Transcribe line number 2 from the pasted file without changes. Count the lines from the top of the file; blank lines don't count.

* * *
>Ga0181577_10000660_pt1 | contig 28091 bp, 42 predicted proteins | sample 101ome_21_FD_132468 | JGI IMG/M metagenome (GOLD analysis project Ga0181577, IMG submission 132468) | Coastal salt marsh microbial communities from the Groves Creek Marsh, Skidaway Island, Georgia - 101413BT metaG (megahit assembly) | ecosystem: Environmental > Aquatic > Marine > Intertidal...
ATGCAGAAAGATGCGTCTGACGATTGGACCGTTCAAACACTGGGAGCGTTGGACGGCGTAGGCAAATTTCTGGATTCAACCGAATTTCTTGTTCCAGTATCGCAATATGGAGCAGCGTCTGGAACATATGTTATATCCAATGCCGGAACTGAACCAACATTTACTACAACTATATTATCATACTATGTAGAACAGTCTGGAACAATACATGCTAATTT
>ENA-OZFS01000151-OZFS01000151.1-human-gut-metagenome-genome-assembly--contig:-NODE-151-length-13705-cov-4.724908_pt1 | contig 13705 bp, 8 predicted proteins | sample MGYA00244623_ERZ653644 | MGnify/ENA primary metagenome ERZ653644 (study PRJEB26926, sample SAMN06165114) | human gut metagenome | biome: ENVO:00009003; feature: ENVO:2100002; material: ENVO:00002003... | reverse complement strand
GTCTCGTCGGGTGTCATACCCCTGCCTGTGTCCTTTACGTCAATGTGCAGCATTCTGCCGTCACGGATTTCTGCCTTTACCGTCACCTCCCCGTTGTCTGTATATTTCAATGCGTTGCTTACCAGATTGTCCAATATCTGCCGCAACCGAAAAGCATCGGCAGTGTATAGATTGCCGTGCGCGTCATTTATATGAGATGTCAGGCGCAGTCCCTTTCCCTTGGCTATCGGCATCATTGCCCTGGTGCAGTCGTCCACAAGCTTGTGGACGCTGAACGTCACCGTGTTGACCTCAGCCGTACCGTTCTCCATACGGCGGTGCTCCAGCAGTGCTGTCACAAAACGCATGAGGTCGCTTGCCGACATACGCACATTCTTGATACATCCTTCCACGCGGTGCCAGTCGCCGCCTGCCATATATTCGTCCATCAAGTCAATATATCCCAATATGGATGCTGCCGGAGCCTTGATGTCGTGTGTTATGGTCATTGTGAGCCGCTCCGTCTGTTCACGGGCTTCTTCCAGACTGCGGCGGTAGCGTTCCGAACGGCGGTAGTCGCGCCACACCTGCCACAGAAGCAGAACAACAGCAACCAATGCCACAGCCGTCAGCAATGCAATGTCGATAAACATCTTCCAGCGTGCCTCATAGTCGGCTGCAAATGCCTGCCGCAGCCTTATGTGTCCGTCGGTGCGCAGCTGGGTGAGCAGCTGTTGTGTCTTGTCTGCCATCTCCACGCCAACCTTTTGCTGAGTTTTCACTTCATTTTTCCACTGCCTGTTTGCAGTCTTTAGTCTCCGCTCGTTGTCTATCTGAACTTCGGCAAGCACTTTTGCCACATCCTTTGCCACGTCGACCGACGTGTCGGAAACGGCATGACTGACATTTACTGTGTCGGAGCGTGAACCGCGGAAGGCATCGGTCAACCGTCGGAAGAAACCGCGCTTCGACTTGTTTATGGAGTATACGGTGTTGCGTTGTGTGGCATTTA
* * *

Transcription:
ATGCAGAAAGATGCGTCTGACGATTGGACCGTTCAAACACTGGGAGCGTTGGACGGCGTAGGCAAATTTCTGGATTCAACCGAATTTCTTGTTCCAGTATCGCAATATGGAGCAGCGTCTGGAACATATGTTATATCCAATGCCGGAACTGAACCAACATTTACTACAACTATATTATCATACTATGTAGAACAGTCTGGAACAATACATGCTAATTT